TPM News

Blake Chisam, the chief counsel of the ethics committee and its de facto prosecutor, recommended today that Rep. Charlie Rangel (D-NY) be censured.

Chisam said that Rangel's 11 ethics violations are severe enough to demand censure, a formal rebuke from the House. The full House ethics committee will decide which sanction, if any, to recommend to the House, which will make the final decision by a full vote.

Rangel, who left an ethics subcommittee hearing earlier this week, is in the committee room today, making the case for light discipline and asking for mercy from the committee.

The backlash against RNC Chair Michael Steele has gone public. Gathering in California this week, the members of the Republican Governors Association shot some arrows back at RNC headquarters in Washington, openly calling for Steele's replacement.

Politico's Jonathan Martin reports that current RGA chair and Mississippi Gov. Haley Barbour -- whom many Republicans saw as the defacto leader of the GOP instead of Steele in the past election -- was direct in his call for a change at the RNC.

"Asked in an interview...whether there should be a new chairman of the party," Barbour "flatly said 'Yes.'"

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In a dramatic change of tone -- compared to the bluster and indignation of the past week -- Rep. Charlie Rangel today asked for mercy from the House ethics committee, invoking his time in the military and his 40 years in the House.

"How can 40 witnesses, 30,000 pages of transcripts, over 550 exhibits measure against my forty years of service and commitment to this Body I love so much? I ask the Committee in reviewing the sanctions to take that into serious consideration, as well as the effects this ordeal has had on my wife, family and constituents," he said in a statement released this morning.

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A former congressional aide to Rep. Don Young (R-AK) helped the FBI with criminal investigations of two unnamed members of Congress, even secretly recording a conversation at the request of the bureau, according to filing by the Justice Department this week.

Mark Zachares, the former special counsel to Young on the House Transportation Committee who pleaded guilty back in 2007 to one count of fraud related to gifts and travel he received from lobbyist Jack Abramoff and his associates, is set to be sentenced in federal court next week. The Anchorage Daily News first reported on the motion.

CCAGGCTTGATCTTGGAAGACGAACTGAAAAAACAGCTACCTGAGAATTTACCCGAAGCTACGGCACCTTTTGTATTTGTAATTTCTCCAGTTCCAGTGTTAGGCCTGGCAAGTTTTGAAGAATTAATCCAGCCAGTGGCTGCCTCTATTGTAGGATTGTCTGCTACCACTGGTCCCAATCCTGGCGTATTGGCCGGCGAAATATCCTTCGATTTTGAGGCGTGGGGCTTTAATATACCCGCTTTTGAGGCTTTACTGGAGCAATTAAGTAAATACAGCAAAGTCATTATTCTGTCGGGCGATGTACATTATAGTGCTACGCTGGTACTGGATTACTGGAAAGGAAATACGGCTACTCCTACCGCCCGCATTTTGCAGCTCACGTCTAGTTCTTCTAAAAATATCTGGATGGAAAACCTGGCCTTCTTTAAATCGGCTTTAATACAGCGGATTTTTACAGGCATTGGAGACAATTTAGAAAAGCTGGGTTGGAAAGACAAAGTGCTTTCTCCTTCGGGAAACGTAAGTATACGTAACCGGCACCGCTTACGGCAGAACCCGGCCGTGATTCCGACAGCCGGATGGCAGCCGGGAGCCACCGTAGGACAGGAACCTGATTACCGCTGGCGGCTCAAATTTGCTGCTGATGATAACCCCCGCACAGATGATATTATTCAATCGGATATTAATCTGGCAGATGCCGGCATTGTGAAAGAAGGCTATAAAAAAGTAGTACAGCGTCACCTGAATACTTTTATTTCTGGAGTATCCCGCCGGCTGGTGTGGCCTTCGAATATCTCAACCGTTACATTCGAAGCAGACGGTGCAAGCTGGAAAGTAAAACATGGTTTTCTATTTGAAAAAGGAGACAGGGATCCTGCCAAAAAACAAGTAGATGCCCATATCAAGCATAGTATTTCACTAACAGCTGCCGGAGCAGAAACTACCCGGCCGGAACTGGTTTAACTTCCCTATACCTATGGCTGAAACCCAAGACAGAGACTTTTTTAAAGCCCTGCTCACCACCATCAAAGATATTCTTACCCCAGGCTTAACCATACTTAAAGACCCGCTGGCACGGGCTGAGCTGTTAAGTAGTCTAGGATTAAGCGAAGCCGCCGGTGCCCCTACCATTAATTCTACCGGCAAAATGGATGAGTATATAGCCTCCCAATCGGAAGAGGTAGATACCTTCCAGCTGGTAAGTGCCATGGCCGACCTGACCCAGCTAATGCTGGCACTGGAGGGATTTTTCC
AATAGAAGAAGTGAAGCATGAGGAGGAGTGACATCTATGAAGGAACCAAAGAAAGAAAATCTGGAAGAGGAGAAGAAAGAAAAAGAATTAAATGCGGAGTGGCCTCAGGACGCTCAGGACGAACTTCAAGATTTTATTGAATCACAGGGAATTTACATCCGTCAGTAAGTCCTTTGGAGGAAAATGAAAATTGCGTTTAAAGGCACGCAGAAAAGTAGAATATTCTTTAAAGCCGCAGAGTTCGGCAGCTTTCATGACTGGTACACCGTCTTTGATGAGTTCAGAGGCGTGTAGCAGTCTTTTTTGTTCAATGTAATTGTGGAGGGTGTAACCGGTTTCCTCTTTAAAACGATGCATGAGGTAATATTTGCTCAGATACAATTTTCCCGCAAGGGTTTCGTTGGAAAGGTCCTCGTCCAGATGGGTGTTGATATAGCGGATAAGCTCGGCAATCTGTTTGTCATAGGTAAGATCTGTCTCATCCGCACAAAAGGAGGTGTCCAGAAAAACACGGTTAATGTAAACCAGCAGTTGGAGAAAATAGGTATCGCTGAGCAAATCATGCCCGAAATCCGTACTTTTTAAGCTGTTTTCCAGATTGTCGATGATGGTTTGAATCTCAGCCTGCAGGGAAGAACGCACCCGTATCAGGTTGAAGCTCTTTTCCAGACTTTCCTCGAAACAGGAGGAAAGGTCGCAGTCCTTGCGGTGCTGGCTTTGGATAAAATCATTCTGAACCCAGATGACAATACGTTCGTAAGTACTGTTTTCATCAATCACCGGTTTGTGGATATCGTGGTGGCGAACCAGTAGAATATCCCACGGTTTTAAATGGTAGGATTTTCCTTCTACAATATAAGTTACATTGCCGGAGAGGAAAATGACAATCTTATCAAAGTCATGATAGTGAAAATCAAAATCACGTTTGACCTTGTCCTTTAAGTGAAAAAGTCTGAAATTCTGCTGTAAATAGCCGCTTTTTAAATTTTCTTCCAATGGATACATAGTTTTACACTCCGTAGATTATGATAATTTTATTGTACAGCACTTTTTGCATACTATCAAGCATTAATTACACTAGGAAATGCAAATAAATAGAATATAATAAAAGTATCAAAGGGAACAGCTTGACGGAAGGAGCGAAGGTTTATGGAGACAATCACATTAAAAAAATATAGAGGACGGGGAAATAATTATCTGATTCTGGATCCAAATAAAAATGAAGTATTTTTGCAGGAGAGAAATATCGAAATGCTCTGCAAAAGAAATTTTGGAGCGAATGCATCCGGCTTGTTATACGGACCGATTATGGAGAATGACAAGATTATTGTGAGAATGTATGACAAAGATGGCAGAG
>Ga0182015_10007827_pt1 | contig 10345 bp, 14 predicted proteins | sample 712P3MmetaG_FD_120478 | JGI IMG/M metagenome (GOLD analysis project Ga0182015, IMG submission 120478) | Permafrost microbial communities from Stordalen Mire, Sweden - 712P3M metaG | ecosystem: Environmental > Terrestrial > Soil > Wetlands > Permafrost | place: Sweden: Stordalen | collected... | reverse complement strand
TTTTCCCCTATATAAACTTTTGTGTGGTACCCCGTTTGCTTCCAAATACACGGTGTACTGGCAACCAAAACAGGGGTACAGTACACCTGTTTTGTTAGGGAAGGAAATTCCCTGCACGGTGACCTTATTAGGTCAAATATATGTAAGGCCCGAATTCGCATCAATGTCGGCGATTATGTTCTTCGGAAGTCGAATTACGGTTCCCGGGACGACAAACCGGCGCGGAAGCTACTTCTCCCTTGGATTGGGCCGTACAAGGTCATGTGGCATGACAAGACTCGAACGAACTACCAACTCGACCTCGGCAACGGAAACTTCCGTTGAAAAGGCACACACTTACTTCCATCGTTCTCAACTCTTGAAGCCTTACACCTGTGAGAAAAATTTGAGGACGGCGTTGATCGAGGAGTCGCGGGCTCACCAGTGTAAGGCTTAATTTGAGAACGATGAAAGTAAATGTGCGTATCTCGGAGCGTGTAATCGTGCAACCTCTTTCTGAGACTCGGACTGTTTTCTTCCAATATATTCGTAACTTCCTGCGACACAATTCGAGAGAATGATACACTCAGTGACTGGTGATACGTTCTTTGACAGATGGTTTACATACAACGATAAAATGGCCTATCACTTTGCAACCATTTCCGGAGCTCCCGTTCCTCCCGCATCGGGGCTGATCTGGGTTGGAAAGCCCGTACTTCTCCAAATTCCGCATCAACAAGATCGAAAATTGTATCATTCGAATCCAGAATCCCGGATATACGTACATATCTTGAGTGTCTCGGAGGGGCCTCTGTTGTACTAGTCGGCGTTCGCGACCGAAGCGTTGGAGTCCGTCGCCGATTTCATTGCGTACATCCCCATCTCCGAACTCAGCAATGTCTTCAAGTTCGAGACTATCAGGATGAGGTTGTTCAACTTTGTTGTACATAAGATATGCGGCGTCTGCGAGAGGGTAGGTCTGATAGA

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Joe Miller may not be ready to give up on the Alaska Senate race, but the Republican Party of Alaska sure is.

In a statement yesterday, AK GOP Chairman Randy Ruedrich said: "This was a free and fair election. It is now time to look forward. We call on Joe Miller to respect the will of the voters and end his campaign in a dignified manner. We have every expectation that Joe will do the right thing."

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Outgoing House Majority Leader Steny Hoyer today chastised Republicans for not accommodating President Obama, and delaying the post-election "Slurpee Summit" until after Thanksgiving.

"I can never remember an instance when President Bush asked me or the Democratic leadership to come down and meet with him that we did not accommodate our schedule to that request," Hoyer said at a press availability this morning. "I think that is not only respectful with the President of the United States but it also furthers the ability to solve the problems confronting our country. I was disappointed."

According to Hoyer this most recent episode is part and parcel of their generally dismissive attitude toward the President going back to his election.

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The Securities and Exchange Commission and New York Attorney General (and governor-elect) Andrew Cuomo announced today that they are suing Steve Rattner for kickbacks he allegedly paid in exchange for investments in his equity firm from New York state's pension fund.

Rattner, who helped the Obama administration orchestrate the auto industry bailout, has already agreed to settle the SEC suit by paying $6.2 million and agreeing to stay away from investment advisers and broker-dealers for two years.

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Senate Minority Leader Mitch McConnell took another step toward embracing the Republican Party's new tea party mandate in a speech before the Federalist Society's annual convention in Washington this morning. Ripping a page right from the tea party hymnal, McConnell pledged to hold a vote on "full repeal" of the landmark health care law signed this year by President Obama, suggesting that unless Republicans can kill the legislation, America could be headed for a tyrannical police state.

Fear of the health care law -- and more specifically, its individual mandate clause requiring the public to purchase health insurance as a way to bring down overall medical costs -- was a tea party mantra on the campaign trail, with conservative activists claiming it would lead to everything from out-of-control spending increases to government-run death panels that will decide who lives or dies. McConnell embraced some of that terror in his speech today.

"By preventing the accumulation of excessive power, the Constitution is designed to reduce the risk of tyranny or abuse at either the Federal or state levels," McConnell told the audience of conservative legal scholars. "The health care bill would remove an important bulwark of this protection."

"So fighting this mandate couldn't be more important," he added.

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